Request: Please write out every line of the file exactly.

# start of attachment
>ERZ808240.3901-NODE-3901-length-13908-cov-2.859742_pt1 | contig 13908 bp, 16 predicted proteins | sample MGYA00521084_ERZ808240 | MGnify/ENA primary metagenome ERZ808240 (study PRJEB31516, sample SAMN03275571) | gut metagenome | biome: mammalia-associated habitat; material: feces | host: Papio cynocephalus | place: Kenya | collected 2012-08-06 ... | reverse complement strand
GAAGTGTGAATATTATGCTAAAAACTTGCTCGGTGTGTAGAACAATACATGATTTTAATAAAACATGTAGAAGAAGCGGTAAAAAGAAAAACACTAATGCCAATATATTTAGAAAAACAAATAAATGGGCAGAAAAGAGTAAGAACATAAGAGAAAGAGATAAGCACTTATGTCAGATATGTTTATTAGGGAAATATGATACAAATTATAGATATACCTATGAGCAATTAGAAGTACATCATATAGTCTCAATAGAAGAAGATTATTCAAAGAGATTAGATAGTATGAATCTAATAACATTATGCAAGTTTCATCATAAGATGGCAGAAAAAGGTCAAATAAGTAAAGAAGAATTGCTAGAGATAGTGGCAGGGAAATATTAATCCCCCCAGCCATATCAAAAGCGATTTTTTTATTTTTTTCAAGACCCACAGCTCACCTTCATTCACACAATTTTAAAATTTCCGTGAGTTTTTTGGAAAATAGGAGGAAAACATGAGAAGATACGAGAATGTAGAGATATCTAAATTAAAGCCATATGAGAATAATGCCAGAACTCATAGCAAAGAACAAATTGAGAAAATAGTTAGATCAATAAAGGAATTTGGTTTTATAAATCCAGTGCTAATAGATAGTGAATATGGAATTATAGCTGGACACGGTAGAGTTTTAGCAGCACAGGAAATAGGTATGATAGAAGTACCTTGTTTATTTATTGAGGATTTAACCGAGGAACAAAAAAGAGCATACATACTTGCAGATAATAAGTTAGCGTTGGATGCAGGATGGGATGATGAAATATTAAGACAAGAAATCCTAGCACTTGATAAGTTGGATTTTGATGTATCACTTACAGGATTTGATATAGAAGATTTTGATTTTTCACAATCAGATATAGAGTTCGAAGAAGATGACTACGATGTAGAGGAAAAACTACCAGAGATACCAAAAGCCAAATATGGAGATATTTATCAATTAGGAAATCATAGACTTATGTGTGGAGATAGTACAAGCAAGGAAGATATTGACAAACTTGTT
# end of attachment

>ERZ808240.3901-NODE-3901-length-13908-cov-2.859742_pt1 | contig 13908 bp, 16 predicted proteins | sample MGYA00521084_ERZ808240 | MGnify/ENA primary metagenome ERZ808240 (study PRJEB31516, sample SAMN03275571) | gut metagenome | biome: mammalia-associated habitat; material: feces | host: Papio cynocephalus | place: Kenya | collected 2012-08-06 ... | reverse complement strand
GAAGTGTGAATATTATGCTAAAAACTTGCTCGGTGTGTAGAACAATACATGATTTTAATAAAACATGTAGAAGAAGCGGTAAAAAGAAAAACACTAATGCCAATATATTTAGAAAAACAAATAAATGGGCAGAAAAGAGTAAGAACATAAGAGAAAGAGATAAGCACTTATGTCAGATATGTTTATTAGGGAAATATGATACAAATTATAGATATACCTATGAGCAATTAGAAGTACATCATATAGTCTCAATAGAAGAAGATTATTCAAAGAGATTAGATAGTATGAATCTAATAACATTATGCAAGTTTCATCATAAGATGGCAGAAAAAGGTCAAATAAGTAAAGAAGAATTGCTAGAGATAGTGGCAGGGAAATATTAATCCCCCCAGCCATATCAAAAGCGATTTTTTTATTTTTTTCAAGACCCACAGCTCACCTTCATTCACACAATTTTAAAATTTCCGTGAGTTTTTTGGAAAATAGGAGGAAAACATGAGAAGATACGAGAATGTAGAGATATCTAAATTAAAGCCATATGAGAATAATGCCAGAACTCATAGCAAAGAACAAATTGAGAAAATAGTTAGATCAATAAAGGAATTTGGTTTTATAAATCCAGTGCTAATAGATAGTGAATATGGAATTATAGCTGGACACGGTAGAGTTTTAGCAGCACAGGAAATAGGTATGATAGAAGTACCTTGTTTATTTATTGAGGATTTAACCGAGGAACAAAAAAGAGCATACATACTTGCAGATAATAAGTTAGCGTTGGATGCAGGATGGGATGATGAAATATTAAGACAAGAAATCCTAGCACTTGATAAGTTGGATTTTGATGTATCACTTACAGGATTTGATATAGAAGATTTTGATTTTTCACAATCAGATATAGAGTTCGAAGAAGATGACTACGATGTAGAGGAAAAACTACCAGAGATACCAAAAGCCAAATATGGAGATATTTATCAATTAGGAAATCATAGACTTATGTGTGGAGATAGTACAAGCAAGGAAGATATTGACAAACTTGTT